11/03 Armenian Reporter Editorial: A Broken Moral Compass

In an April 21 article, the Los Angeles Times quoted the national director of the Anti-Defamation League, Abe Foxman, speaking out against the Armenian Genocide resolutions in Congress. Mr. Foxman's open acknowledgement of his opposition to the resolutions started a firestorm of controversy in the Jewish-American community and beyond. Many prominent figures and newspapers criticized Mr. Foxman's position. The leadership of the ADL's New England Region took a firm position that the ADL should support the resolutions. Mr. Foxman promptly fired the ADL's New England regional director. Responding to the pressure, Mr. Foxman and the ADL's national chair, Glen S. Lewy, in an August 21 letter acknowledged that the destruction of the Armenian people in 1915 was "tantamount to genocide." But they persisted in opposing the congressional resolutions. The New England Region placed the matter on the agenda of the ADL's national policy-making body, which convened on November 1. The results of the body's deliberations were not available at press time.

Taking sides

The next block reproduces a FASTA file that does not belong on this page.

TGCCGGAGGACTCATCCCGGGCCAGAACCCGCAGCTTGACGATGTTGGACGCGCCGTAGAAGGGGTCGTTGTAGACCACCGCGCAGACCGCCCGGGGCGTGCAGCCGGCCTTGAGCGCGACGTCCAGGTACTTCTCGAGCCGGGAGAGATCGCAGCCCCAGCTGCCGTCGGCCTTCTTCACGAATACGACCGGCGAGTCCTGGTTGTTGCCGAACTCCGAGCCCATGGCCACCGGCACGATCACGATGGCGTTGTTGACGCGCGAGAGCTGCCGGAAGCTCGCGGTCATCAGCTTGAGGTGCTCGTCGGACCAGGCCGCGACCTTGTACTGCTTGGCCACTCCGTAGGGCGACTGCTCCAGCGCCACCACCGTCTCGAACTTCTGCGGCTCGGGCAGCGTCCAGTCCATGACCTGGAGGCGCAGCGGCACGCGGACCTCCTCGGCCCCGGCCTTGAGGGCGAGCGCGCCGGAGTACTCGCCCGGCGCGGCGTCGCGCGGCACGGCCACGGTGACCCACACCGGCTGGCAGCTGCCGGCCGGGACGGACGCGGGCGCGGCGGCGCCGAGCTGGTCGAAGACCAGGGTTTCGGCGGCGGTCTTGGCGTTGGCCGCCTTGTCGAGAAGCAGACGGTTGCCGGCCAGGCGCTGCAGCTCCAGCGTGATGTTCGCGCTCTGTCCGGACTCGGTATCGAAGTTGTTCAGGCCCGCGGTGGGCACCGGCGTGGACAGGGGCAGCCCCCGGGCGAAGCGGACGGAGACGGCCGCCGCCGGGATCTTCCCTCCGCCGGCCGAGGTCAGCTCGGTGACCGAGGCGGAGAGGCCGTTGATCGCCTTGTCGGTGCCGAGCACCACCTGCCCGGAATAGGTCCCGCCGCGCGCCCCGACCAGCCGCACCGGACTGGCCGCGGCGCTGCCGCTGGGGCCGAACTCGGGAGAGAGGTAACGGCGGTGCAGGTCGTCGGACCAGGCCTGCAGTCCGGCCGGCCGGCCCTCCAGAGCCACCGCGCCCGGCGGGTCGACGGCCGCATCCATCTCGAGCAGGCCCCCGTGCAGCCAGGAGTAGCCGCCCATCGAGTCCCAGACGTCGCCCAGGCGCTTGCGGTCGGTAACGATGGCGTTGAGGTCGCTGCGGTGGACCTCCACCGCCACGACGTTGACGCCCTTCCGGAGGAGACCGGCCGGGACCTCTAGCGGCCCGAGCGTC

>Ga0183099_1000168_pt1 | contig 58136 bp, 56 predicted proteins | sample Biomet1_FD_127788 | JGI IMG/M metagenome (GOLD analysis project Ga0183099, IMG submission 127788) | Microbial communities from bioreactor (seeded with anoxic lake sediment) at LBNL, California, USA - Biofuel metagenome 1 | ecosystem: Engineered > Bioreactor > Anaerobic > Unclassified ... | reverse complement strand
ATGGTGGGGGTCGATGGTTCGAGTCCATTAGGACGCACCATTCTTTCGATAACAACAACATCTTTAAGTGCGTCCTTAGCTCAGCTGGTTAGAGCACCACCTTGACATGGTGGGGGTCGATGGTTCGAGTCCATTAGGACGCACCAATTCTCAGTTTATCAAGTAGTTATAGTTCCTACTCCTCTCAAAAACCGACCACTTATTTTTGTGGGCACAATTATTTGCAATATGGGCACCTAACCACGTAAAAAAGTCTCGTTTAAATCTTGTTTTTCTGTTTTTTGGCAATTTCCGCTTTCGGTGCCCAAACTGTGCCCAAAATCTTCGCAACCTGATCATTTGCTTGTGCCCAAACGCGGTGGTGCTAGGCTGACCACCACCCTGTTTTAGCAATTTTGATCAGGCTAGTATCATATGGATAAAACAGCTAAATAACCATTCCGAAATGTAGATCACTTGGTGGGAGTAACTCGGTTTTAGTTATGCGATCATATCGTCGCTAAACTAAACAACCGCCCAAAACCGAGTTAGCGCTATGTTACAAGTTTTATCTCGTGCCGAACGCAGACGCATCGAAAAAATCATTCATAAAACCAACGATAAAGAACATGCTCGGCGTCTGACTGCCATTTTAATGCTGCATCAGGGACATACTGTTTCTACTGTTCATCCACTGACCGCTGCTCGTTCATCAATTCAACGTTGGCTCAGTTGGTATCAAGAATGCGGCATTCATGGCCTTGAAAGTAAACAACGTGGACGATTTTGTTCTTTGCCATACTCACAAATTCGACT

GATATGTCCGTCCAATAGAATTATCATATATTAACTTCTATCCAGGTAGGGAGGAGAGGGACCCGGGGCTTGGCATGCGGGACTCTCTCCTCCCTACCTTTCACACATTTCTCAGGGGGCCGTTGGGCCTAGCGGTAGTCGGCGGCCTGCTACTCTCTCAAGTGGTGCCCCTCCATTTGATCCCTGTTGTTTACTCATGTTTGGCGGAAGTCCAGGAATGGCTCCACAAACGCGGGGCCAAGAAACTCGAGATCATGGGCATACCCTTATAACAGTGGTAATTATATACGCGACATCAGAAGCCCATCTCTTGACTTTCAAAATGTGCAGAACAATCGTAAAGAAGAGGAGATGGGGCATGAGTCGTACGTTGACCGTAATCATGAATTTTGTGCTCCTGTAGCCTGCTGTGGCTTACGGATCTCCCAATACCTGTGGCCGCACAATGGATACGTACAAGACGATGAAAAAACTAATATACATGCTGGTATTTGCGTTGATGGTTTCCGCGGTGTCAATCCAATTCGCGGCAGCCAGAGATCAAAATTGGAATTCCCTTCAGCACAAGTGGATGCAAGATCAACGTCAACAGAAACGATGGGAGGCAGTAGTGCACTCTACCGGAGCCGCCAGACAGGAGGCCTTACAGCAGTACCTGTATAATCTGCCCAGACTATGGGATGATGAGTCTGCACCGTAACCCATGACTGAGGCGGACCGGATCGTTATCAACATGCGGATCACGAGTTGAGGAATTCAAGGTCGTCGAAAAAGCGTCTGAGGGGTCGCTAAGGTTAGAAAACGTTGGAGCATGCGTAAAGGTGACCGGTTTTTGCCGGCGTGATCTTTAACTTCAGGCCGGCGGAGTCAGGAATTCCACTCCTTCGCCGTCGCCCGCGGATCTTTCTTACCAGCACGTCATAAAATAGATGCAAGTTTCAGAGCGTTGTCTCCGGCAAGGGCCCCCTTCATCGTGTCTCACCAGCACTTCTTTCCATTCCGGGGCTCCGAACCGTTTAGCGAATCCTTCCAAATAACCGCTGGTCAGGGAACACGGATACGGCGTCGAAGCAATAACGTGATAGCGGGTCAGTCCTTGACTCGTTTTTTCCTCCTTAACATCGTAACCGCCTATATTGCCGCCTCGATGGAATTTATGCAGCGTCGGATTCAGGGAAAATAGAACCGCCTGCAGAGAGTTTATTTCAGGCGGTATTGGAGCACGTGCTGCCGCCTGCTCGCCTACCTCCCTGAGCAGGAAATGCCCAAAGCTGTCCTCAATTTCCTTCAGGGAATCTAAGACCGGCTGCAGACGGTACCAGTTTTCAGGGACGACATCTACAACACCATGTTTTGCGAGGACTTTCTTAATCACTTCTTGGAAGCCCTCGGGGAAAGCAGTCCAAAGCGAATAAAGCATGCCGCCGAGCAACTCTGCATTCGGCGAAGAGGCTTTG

What was available, however, was news of a disgraceful interview Mr. Foxman had given to the Jewish Telegraph Agency. In it, he attacked leaders of Boston's Jewish-American community – and the community itself – for allegedly siding with local Armenians over Israel in this matter. In doing so, Mr. Foxman once again showed that his moral compass is broken. The relations of Jewish-Americans and Armenian-Americans in New England and beyond are important and should not be discounted. But a person in Mr. Foxman's position should understand very well that much more is at stake. Jewish public intellectuals deserve the lion's share of the credit for making the world understand that the denial of evil – and particularly of genocide – is morally unforgivable and in practice leads to more evil. So how can Jewish-Americans become complicit in genocide denial? They cannot. Combined Jewish Philanthropies President Barry Shrage and Jewish Community Relations Council of Greater Boston Executive Director Nancy K. Kaufman, who were singled out for attack name by Mr. Foxman, understand this moral imperative. Mr. Foxman does not. The tactics and motives of those that deny the Holocaust are much the same for those that deny the Armenian Genocide. If Turkey can successfully impose its will on the U.S. and Israel via threats and intimidation, then that tactic can and will be used against both countries again and again. We cannot allow ourselves to be intimidated. Over the last few weeks, Americans have been told, "You can stand either with the Genocide resolution or with American soldiers; take your choice." Now, Mr. Foxman says stand with the resolution or with Israel. It is a discouraging feature of our time that this kind of argument requires a firm and ready response. But as Armenians, we must be willing to make such responses. We must be prepared to speak out and write that if Turkey is unwilling to stand by the United States or Israel, the blame lies not with supporters of Genocide recognition, but with Turkey itself. Likewise, if American Jews feel a moral obligation, and have the moral backbone, to denounce the ADL's denial of the Genocide, the problem certainly has nothing to do with their "loyalty" to Israel. The problem lies with the ADL, and its unwillingness to grapple with the truth in this matter. One thing Armenians and Jews have shared historically is the attempt by others to impute "disloyalty" of one form or another to their efforts to achieve recognition and justice. That the imputation this time comes from the ADL's leadership is surprising, to be sure, but it is also instructive, both to Armenians and to our countless friends and supporters in the Jewish community. Mr. Foxman acknowledges that he is "shocked, upset, frightened" that his flawed policy on the Armenian Genocide has been subject to strong criticism. He feels he "got made fun of for it." So, inexplicably citing intermarriage rates, he claims that Jewish-Americans in Boston simply don't care about Israel. A responsible leader does not respond to challenges by flailing out at his critics. What Mr. Foxman's critics understand and he does not is that caring about Israel cannot mean abandoning one's core beliefs and values.